Jamming this into five-hundred words for a newspaper column is complicated, but stay with me here. It is also important.
Culture is a lens, one given to us at birth and adjusted throughout our lives. Scholars debate whether it is possible to ever change that basic lens, even by living in a different culture. But the more aware we are of how our time and place colors what we see, the more we will in fact, be able to see. For example, Columbus Day used to be unambiguous. Today, we understand that the arrival of Europeans on this continent is not something to be celebrated by everyone and some would say, anyone.
The European culture that shaped much of American history and society, dates the current epoch of history from the birth of Jesus. Never mind that no one knows the year Jesus was born, five hundred years later someone named Dionysius declared when it was. Now, everything before that year is BC (before Christ) and everything after AD (Anno Domini, “in the Year of Our Lord”). Meanwhile, less than a third of the world is Christian.
Perhaps even more problematic, Jesus is not the appropriate marker for the epochal dividing line. In fact, Jesus and Mohammad are extreme historical stragglers of an epoch that began centuries before them.
The Axial Age is a period of human history thought to be the crucible in which modern humanity was fashioned. Exact dates are difficult when dealing with mythic figures and events in the ancient world, but somewhere between 800 and 200 BCE a revolution of thought took place that changed human history. (BCE – “Before the Common Era” – and CE, are used instead of BC or AD in recognition that Jesus is not culturally universal).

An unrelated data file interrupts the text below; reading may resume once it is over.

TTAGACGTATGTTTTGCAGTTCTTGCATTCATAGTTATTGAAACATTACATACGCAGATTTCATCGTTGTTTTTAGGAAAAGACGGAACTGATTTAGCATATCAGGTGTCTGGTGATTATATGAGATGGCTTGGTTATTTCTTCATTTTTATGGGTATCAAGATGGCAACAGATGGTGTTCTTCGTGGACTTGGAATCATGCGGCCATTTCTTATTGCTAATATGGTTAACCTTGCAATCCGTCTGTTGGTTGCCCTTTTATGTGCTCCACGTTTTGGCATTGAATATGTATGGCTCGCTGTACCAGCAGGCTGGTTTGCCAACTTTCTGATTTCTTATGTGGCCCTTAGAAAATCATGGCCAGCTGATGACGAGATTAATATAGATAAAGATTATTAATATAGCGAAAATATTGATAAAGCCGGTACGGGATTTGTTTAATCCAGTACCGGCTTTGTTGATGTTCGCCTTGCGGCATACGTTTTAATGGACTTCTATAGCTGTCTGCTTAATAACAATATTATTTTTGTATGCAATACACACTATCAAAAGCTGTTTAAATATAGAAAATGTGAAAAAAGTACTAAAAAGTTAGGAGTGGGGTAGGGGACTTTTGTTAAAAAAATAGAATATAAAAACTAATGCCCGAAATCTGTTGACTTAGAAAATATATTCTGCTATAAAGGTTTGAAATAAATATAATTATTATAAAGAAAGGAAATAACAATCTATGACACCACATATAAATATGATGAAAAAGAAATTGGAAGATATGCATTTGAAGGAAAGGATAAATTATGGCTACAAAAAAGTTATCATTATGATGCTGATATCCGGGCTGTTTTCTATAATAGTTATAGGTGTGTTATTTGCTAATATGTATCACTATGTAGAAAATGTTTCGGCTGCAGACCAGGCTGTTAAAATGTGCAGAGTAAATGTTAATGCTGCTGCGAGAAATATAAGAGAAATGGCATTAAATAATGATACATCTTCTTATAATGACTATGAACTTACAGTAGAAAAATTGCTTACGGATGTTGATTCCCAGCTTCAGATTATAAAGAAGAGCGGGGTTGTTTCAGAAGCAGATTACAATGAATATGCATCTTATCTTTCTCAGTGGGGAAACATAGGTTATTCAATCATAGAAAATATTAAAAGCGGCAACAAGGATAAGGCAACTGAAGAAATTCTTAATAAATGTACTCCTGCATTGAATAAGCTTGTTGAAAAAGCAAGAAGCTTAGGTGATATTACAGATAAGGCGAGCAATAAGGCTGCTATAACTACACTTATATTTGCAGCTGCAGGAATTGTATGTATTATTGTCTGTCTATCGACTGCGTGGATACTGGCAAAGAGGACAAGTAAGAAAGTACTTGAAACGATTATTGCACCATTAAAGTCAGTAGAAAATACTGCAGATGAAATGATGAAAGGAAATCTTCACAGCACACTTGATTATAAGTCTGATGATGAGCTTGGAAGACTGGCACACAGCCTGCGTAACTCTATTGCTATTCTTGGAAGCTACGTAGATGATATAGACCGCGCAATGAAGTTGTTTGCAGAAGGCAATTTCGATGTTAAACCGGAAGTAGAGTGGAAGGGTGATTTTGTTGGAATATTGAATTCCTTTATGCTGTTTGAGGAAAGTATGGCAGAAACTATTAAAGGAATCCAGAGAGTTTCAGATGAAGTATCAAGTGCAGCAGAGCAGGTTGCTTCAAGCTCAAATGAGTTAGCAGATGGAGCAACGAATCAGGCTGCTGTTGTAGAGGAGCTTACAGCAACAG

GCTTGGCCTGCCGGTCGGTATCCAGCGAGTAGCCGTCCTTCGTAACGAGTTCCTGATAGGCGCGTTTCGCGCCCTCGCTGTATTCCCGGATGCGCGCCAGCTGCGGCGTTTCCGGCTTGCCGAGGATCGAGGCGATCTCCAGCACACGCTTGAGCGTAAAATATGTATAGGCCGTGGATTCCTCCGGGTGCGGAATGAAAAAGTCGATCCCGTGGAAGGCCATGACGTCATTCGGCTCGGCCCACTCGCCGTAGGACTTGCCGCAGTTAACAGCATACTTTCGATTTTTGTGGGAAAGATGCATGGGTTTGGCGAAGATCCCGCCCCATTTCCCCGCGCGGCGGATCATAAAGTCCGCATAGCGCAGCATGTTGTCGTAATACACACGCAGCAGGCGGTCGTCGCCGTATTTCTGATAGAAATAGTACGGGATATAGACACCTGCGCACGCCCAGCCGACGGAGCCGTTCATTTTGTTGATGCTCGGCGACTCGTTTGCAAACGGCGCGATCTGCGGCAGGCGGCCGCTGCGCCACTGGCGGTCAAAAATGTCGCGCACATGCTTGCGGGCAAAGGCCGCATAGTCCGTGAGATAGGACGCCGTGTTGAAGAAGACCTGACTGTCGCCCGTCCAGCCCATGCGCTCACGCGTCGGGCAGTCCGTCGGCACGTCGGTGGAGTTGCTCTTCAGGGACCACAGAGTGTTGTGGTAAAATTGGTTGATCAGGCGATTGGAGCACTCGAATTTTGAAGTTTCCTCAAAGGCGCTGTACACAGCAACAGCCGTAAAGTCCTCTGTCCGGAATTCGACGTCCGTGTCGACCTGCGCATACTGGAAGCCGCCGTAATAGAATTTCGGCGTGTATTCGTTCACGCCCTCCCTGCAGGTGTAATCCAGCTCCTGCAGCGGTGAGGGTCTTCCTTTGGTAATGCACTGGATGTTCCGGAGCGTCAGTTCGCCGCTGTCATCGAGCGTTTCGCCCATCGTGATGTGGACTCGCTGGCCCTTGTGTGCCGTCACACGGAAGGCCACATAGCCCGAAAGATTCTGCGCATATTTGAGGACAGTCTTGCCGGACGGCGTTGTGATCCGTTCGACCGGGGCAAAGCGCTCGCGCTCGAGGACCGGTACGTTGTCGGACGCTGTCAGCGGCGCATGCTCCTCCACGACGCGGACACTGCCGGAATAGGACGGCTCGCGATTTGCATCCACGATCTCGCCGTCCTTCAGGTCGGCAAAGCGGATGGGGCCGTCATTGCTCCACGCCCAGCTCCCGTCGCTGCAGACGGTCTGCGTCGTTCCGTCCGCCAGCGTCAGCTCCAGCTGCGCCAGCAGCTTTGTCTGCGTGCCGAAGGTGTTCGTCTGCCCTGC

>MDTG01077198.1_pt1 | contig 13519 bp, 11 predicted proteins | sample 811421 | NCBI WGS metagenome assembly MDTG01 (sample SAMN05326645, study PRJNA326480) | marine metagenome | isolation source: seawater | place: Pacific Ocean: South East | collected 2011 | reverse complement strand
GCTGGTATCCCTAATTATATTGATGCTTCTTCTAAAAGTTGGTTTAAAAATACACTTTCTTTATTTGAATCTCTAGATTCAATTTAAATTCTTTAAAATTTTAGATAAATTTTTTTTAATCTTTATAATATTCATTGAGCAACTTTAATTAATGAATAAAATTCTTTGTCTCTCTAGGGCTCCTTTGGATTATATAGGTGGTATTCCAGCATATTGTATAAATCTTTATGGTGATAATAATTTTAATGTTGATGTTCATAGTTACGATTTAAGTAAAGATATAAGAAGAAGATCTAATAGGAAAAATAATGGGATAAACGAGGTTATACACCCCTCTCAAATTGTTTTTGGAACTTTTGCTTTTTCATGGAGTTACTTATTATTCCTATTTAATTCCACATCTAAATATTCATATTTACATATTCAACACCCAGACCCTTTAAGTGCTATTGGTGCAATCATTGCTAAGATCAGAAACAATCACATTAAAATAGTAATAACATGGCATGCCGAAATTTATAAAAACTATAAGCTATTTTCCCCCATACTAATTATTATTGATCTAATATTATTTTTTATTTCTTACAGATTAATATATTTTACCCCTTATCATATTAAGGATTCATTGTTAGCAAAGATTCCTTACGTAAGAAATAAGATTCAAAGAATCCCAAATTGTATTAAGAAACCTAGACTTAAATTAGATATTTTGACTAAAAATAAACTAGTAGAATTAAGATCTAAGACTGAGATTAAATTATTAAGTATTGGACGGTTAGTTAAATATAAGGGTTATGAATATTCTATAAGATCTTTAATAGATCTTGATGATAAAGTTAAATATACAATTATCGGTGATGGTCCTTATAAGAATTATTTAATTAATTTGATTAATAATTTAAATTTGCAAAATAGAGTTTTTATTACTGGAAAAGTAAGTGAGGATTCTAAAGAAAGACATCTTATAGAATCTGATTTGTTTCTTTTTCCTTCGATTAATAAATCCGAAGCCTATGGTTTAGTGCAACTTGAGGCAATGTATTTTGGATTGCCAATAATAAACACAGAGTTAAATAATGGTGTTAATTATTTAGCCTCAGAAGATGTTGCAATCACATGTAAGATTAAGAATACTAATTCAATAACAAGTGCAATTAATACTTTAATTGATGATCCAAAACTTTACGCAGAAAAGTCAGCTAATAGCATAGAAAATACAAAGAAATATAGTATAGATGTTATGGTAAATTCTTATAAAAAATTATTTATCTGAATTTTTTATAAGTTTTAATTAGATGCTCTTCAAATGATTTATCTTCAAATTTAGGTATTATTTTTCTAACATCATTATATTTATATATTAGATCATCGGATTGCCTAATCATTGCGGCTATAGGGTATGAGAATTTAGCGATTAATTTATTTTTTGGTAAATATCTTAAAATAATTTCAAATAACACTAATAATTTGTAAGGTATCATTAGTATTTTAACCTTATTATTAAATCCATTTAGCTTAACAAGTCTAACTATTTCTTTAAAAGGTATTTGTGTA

In those six hundred years (or so), something happened simultaneously across continents even though there was little co-mingling between cultures. There emerged great philosophical and spiritual thought-systems and imagination that came to shape the world as we know it today: a host of Hebrew prophets like Isaiah and Jeremiah in the Levant or Al-Mashriq; Zarathustra, the Persian prophet of Zoroastrianism; Confucius and Lao-Tzu in China; the Upanishads and Buddha in India; Socrates and Plato in Greece. In short, brilliant new ways of seeing and interpreting the world arose, and mysteriously they were laced with similar and complimentary ideas and beliefs. These ways of seeing led to new ways of organizing and doing that consequently created modern human civilization.
Human ideas, the way we see and interpret the world, are evolutionary. Sometimes the speed at which they develop is revolutionary. The Axial Age was a period of seismic change in human thought and perception and some folks say such a change is happening now. We cannot quite see it or measure it because we are in the thick of it. Yet new awareness from a changing lens seems to be opening at the same moment the fading old epoch is being fiercely held onto. The more aware we are of how our time and place colors what we see, the more we will in fact, be able to see.